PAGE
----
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Architects to address possibilities for NNCS capital project

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NORFOLK - Representatives from the Norwood-Norfolk Central School District’s architectural firm will be meeting with board of education members during a work session today to talk about possibilities for a capital project.

“It’s an opportunity for our architects who have been here for the last month-and-a-half to talk to the board about what they first encountered, from existing plans to their observations from walk-throughs,” Superintendent James M. Cruikshank said.

“It will also give the board an opportunity to present some of their ideas and maybe ask specific questions,” he said. “We’re going to put all the cards out on the table and begin to look to prioritize our plan.”

District officials hired the architectural firm of William Taylor and Associates to look at their buildings and come up with recommendations for items that could be addressed in a capital project.

Some of that work could be behind the scenes, according to Mr. Cruikshank.

“We need to have some updating on our assessments with materials like asbestos. The last test and analysis is older and the test is no longer valid. We know that we have asbestos. If we do this work, it will result in (the updating of the assessment),” he said.

Mr. Cruikshank said, because of the age of some portions of their building, the district is also “running into some issues with code,” such as exits being a certain distance from the stairwell.

“We do have some code issues to deal with,” he said.

No decisions have yet been made on what to include in a capital project.

“We’re in that planning phase right now,” he said.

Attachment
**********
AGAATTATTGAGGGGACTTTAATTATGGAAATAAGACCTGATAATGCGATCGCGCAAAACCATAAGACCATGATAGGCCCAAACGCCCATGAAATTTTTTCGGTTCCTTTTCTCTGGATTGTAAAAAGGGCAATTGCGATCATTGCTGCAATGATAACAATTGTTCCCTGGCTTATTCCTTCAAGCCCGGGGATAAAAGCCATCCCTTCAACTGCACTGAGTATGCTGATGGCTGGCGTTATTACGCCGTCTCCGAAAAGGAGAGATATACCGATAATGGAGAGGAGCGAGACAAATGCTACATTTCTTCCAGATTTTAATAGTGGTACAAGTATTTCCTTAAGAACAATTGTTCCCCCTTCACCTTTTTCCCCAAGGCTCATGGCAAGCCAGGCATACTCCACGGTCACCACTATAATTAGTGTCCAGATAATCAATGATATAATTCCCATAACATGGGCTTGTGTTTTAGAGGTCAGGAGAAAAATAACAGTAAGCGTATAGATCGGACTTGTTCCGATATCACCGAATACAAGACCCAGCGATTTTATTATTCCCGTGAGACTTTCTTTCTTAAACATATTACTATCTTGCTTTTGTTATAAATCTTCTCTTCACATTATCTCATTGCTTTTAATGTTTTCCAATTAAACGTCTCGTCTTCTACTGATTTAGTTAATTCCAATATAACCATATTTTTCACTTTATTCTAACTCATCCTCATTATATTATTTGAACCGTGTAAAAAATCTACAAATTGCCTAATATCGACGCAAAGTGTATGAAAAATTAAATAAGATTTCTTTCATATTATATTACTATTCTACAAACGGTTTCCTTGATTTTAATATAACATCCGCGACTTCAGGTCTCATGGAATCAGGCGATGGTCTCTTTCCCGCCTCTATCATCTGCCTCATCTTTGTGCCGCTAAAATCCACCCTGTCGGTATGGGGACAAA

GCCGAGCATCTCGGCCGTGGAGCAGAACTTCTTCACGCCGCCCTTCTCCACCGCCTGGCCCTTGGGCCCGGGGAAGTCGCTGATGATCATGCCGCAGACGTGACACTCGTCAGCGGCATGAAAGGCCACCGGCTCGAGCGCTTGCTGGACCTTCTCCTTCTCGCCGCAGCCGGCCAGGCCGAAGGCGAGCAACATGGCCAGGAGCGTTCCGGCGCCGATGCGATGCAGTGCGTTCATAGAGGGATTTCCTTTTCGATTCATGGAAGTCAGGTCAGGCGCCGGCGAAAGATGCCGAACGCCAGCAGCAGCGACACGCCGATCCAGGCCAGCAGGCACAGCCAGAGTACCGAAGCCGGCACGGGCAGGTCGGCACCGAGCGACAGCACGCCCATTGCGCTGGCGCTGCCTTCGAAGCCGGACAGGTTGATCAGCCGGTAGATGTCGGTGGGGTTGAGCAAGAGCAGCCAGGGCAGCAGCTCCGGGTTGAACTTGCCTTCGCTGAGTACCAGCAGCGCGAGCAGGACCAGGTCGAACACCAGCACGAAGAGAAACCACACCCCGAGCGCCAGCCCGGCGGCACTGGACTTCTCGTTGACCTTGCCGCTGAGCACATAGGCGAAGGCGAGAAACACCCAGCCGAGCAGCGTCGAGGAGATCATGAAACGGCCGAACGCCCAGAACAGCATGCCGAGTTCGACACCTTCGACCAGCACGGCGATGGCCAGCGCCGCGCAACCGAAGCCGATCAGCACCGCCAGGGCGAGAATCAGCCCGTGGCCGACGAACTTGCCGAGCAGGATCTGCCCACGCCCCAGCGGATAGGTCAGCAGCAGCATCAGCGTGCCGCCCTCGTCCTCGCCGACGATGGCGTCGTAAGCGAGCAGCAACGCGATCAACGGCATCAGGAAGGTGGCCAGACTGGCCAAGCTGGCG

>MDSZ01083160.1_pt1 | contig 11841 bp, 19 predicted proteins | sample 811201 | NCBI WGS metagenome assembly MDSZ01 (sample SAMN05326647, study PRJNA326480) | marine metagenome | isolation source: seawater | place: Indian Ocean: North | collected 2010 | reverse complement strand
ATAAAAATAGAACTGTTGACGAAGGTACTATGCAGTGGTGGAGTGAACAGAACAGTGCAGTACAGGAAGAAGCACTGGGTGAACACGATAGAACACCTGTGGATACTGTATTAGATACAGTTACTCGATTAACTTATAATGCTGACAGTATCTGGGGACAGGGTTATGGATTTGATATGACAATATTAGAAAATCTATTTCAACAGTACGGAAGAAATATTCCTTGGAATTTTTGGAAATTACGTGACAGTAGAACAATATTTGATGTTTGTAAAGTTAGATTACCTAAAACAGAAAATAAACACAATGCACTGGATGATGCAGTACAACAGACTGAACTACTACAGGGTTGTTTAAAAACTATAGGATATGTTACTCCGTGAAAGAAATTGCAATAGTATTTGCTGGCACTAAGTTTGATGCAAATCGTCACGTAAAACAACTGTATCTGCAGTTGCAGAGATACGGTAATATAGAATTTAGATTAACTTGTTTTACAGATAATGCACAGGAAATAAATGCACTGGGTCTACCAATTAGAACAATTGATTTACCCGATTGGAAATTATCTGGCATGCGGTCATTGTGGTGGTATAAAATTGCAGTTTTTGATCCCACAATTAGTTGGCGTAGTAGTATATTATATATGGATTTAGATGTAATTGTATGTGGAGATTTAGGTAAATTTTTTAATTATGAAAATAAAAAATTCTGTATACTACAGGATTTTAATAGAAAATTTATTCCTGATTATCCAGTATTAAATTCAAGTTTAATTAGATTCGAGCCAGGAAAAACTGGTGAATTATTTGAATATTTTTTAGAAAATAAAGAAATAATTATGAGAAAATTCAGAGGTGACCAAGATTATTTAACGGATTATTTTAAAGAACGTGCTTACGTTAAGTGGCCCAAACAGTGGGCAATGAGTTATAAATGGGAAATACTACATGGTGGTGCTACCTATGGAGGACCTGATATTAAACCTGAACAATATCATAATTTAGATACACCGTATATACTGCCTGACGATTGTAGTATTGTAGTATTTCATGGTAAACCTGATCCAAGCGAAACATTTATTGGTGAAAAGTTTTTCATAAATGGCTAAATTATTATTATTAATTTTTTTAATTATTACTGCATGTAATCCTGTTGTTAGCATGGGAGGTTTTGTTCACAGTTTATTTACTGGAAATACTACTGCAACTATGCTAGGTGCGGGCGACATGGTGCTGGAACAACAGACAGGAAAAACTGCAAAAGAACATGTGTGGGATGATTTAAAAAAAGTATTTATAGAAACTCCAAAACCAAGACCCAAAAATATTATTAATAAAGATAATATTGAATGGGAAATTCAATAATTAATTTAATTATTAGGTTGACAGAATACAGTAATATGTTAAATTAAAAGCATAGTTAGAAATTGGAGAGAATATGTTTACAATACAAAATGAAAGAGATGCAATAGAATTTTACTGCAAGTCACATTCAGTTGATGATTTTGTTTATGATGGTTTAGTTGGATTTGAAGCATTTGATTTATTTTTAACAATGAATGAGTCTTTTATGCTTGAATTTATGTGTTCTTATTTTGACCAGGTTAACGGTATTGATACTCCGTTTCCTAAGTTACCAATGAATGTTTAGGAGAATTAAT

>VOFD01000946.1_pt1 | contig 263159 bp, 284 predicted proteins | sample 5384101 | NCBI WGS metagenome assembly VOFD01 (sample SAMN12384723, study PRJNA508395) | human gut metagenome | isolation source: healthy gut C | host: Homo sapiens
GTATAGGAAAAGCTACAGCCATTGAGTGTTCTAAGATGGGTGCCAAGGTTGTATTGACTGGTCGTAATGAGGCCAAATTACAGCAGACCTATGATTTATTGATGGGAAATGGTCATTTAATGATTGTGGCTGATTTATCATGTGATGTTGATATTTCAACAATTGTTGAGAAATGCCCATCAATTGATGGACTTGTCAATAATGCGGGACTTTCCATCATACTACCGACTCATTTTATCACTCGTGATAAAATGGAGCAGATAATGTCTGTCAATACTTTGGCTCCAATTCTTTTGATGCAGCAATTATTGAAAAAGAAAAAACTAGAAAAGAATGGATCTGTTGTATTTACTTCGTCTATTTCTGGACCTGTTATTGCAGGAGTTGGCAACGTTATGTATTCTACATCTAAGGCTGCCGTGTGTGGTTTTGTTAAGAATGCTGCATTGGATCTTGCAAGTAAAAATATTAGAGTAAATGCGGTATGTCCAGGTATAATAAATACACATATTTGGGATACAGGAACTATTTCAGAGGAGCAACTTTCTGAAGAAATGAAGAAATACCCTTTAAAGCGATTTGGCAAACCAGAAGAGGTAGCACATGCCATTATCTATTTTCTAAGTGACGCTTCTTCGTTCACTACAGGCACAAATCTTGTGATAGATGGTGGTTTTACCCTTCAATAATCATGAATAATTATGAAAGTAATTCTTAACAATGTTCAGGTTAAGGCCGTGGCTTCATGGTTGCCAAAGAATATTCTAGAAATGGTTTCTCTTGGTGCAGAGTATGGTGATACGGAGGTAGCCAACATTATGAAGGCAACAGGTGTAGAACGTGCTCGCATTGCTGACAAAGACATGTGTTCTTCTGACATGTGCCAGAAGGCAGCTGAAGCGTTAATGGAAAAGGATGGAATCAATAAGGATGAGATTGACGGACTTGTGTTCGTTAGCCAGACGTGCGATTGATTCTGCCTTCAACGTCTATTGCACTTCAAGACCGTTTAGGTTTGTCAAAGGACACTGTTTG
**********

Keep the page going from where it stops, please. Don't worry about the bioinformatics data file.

Areas where they would like to focus some of their attention include safety and energy efficiency, Mr. Cruikshank said.

“Our district has two different heating systems. One is quite antiquated. We’re looking at a heating system that’s 60 years old. That heating system only serves a portion of the district. It’s certainly not efficient. The other is not as efficient as it could be. Right there we’re going to be looking for savings in this project with our heating system,” he said.

In the area of safety, among the possible projects they’ll look at is the school’s parking lot. Mr. Cruikshank said that could involve a configuration of traffic patterns.

“They all converge right now. That was the first thing that I noticed when driving in,” he said.

As an aging building, some refurbishment could also be included in the capital project, the superintendent said.

“We haven’t had much in the lines of updating. We haven’t had one in a few years here,” he said.

At this point, Mr. Cruikshank said, they’ll be discussing all of their options.

“There’s going to be a lot of just putting everything out on the table. Hopefully we’ll better define the scope of this project. We’re trying to see what we can do with little to no impact on the tax rate, which is possible,” he said.

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